The Colonial government meant to carry out its policy to establish an excellent secondary institution where teachers as well as students would be trained. The Legislative Council went on to approve the 1923–24 budget for the establishment of the Prince of Wales College and School, and in March 1924, Guggisberg laid the foundation stone. Rev. Alexander G. Fraser was the first Principal (1924–1935), and Dr. James Aggrey was the first Vice-Principal (1924–1927). Fraser had previously been Principal of Trinity College, Kandy, an elite school in Ceylon, now Sri Lanka, and was hailed as the greatest colonial headmaster of his day by the Oxford Dictionary of National Biography. Aggrey campaigned vigorously for women's education at a time when the idea was not popular, and held the belief that to educate a man was to educate an individual, while educating a woman had more far-reaching benefits to family and community. This led to an increase in the number of places offered to girls by the College.
From 1924 until it opened on 28 January 1927, Guggisberg, Fraser and Aggrey worked together to realise Guggisberg's dream of establishing a first-class co-educational school and college. The University College of the Gold Coast, which is now known as the University of Ghana, had its roots in Achimota College. The University of Ghana holds its annual Aggrey-Fraser-Guggisberg Memorial Lecture series to honour the founders' contributions to education in Ghana. The Kwame Nkrumah University of Science and Technology (KNUST) also had its roots in Achimota College's Engineering School.
Achimota, originally known as the Prince of Wales College and School, was formally opened on 28 January 1927 by the then Governor of the Gold Coast, Sir Frederick Gordon Guggisberg. The guest of honour at the opening ceremony was Edward VIII, the then Prince of Wales, after whom the school was named. As one of the most prestigious institutions of its kind, known for its high academic standards and culture, it trained Pan-Africanist leaders during Sub-Saharan Africa's struggle for independence from colonial powers. From its student body and teaching college emerged many notable African personalities, including several heads of state, politicians, academics, scientists, doctors, lawyers, engineers, educators, architects, diplomats, computer scientists, agriculturists, accountants, artists, business leaders and industrialists. In a 2004 tribute to Akora Adrian Sherwood, a longtime English master at Achimota, the Ghana High Commission in London praised Achimota, quoting the words of the school's founding doctrine, for enabling its graduates "to know the life that is life indeed and go forth from it as living waters to a thirsty land."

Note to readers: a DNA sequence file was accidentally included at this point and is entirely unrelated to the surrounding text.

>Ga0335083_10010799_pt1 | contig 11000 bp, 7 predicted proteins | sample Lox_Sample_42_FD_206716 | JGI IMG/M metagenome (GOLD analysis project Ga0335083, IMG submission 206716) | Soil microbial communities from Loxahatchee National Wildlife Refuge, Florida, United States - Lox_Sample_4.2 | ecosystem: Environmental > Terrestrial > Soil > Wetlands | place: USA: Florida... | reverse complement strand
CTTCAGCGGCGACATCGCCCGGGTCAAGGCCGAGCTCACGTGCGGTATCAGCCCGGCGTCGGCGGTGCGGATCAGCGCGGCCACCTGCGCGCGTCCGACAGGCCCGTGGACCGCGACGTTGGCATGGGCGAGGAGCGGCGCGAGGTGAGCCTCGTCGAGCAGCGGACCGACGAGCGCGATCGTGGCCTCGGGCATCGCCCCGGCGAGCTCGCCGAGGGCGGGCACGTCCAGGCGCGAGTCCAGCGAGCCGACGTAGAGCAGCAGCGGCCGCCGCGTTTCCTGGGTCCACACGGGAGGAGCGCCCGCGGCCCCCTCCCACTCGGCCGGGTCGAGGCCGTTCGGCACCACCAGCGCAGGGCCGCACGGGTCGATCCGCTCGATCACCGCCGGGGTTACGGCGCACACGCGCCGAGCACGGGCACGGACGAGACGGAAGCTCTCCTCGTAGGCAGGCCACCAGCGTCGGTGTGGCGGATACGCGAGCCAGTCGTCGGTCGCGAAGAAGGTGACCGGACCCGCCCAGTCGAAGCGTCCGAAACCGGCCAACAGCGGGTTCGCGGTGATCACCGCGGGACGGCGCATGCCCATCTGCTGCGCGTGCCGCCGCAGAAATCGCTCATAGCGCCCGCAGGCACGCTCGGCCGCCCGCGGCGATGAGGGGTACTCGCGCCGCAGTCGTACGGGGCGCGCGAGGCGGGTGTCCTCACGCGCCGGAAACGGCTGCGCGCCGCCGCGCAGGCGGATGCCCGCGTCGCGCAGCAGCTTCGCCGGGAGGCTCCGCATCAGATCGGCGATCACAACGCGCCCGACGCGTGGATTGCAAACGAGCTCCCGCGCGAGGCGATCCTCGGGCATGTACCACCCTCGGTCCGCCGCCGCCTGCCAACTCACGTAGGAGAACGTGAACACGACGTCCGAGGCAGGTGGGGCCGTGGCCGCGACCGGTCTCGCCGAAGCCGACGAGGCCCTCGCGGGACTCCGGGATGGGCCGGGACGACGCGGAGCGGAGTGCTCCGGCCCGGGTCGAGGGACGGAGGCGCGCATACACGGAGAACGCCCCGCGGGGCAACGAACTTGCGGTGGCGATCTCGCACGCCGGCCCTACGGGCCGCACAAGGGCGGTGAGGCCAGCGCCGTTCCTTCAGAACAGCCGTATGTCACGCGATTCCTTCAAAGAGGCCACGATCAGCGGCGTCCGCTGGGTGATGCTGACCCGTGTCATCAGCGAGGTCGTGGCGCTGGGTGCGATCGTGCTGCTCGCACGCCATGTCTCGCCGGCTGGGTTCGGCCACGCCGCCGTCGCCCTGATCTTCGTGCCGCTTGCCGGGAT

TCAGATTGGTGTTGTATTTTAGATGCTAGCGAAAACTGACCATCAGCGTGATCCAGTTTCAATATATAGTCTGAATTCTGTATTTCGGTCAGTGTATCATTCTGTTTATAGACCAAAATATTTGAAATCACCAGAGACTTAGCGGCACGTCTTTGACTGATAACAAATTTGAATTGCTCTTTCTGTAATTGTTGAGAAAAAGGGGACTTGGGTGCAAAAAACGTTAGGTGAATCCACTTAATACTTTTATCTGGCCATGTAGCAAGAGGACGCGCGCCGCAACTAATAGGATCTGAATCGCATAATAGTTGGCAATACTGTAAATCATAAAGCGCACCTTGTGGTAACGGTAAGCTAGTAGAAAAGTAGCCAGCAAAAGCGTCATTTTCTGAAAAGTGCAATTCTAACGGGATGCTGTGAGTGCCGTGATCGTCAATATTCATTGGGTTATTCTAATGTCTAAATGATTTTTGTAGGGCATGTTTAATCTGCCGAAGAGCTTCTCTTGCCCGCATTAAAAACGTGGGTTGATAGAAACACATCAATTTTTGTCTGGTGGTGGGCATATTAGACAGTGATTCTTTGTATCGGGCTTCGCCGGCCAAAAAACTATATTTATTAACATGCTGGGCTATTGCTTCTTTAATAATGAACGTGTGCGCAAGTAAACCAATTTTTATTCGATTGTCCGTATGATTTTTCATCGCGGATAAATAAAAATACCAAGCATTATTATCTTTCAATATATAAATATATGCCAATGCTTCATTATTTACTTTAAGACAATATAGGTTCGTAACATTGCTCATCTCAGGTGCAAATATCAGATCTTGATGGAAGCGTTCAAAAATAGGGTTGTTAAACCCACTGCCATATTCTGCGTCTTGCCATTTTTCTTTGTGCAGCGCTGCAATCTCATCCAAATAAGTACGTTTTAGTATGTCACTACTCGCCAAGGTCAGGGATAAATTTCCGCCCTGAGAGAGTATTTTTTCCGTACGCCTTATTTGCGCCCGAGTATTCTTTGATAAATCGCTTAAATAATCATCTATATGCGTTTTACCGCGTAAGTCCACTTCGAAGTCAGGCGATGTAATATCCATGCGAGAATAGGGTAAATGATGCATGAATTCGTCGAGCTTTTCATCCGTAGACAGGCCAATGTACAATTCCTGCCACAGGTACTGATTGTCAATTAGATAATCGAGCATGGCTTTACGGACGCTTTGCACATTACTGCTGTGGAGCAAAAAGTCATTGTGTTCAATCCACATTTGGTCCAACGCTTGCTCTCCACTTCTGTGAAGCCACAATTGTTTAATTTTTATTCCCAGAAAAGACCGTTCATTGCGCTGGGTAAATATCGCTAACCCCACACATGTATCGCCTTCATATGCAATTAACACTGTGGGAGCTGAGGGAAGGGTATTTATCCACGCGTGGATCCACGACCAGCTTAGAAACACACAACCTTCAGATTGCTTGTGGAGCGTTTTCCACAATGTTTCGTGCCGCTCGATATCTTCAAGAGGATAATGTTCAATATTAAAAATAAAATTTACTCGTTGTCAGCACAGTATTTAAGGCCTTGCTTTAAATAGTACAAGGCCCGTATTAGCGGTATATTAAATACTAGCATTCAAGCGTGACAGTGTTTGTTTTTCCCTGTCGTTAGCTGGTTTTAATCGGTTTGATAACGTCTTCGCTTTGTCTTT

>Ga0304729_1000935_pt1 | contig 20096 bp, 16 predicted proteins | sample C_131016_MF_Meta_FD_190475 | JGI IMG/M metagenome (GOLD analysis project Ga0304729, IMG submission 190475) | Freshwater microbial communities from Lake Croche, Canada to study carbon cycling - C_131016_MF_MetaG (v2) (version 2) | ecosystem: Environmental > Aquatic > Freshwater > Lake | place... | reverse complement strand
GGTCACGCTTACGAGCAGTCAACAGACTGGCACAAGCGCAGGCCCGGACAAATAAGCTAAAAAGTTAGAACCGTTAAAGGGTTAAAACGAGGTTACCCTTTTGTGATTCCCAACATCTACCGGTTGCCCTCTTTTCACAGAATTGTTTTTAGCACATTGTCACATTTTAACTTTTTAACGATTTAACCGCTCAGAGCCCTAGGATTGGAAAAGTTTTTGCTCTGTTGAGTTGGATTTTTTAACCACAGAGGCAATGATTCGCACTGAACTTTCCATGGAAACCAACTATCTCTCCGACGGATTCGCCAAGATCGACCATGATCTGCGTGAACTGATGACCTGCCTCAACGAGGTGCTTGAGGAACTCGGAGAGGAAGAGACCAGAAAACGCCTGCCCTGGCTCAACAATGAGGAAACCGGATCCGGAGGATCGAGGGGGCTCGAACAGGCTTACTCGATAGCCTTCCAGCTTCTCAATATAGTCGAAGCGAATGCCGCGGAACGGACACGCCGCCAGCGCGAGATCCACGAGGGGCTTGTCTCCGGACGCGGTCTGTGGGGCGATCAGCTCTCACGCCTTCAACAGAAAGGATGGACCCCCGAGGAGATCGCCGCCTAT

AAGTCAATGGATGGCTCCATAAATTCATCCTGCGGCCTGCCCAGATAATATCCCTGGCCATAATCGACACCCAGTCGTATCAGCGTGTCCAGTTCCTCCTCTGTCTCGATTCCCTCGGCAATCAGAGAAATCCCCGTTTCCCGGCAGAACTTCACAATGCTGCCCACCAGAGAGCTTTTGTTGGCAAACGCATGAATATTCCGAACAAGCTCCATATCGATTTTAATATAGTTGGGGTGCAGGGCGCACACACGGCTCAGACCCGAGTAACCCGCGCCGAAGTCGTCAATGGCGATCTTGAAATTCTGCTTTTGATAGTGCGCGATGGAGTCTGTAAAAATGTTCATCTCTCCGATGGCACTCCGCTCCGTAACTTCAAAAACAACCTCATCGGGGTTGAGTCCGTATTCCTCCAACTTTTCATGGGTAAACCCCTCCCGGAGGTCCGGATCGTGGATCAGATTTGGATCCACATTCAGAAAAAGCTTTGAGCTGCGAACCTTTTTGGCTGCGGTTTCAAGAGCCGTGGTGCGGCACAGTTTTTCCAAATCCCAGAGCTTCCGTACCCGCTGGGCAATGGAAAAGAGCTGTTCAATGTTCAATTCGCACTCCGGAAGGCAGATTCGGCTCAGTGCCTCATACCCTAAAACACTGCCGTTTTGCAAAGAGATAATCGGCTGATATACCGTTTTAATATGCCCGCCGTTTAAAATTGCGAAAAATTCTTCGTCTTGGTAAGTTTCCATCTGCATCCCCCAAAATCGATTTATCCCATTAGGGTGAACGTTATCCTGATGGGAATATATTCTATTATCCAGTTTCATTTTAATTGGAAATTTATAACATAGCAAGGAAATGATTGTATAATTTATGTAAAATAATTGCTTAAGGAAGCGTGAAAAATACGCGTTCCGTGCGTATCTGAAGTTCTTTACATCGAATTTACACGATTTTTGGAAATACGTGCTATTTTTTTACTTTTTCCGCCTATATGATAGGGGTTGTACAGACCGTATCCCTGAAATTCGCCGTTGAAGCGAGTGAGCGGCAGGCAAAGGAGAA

Music has always played a very important part in the life of the school. Achimota’s achievements in attaining a high standard in this field led to the establishment of the Ghanaian National Symphony Orchestra and the department of music and performing art education at the University of Education, Winneba. From its inception Achimota placed special emphasis on the value of the use of one's hands in agriculture, technical and vocational. Achimota has concerned itself to set a standard of excellence in whatever field of education that meets the national needs.
"Though set upon a desert hill, may living waters rise in thee. And from thy children wider flow, the rivers of eternity" —quote from school hymn
Achimota School occupies over two square miles (525 hectares) of prime real estate in the middle of the Achimota Forest Reserve in the Accra Metropolitan Area. The school's colonial architecture and planned landscape make it visually pleasing to tour the campus and its wooded countryside-like surroundings. The campus facilities comprise a library, a cadet square, two chapels, one of which is the Aggrey Memorial Chapel; two dining halls, one on the eastern compound and another on the Western campus two gymnasia, the Achimota School Post Office, extensive sports playing fields, a swimming pool, a cricket oval, basketball court, tennis and squash courts, and an arboretum. There are several bungalows on campus for teaching staff members.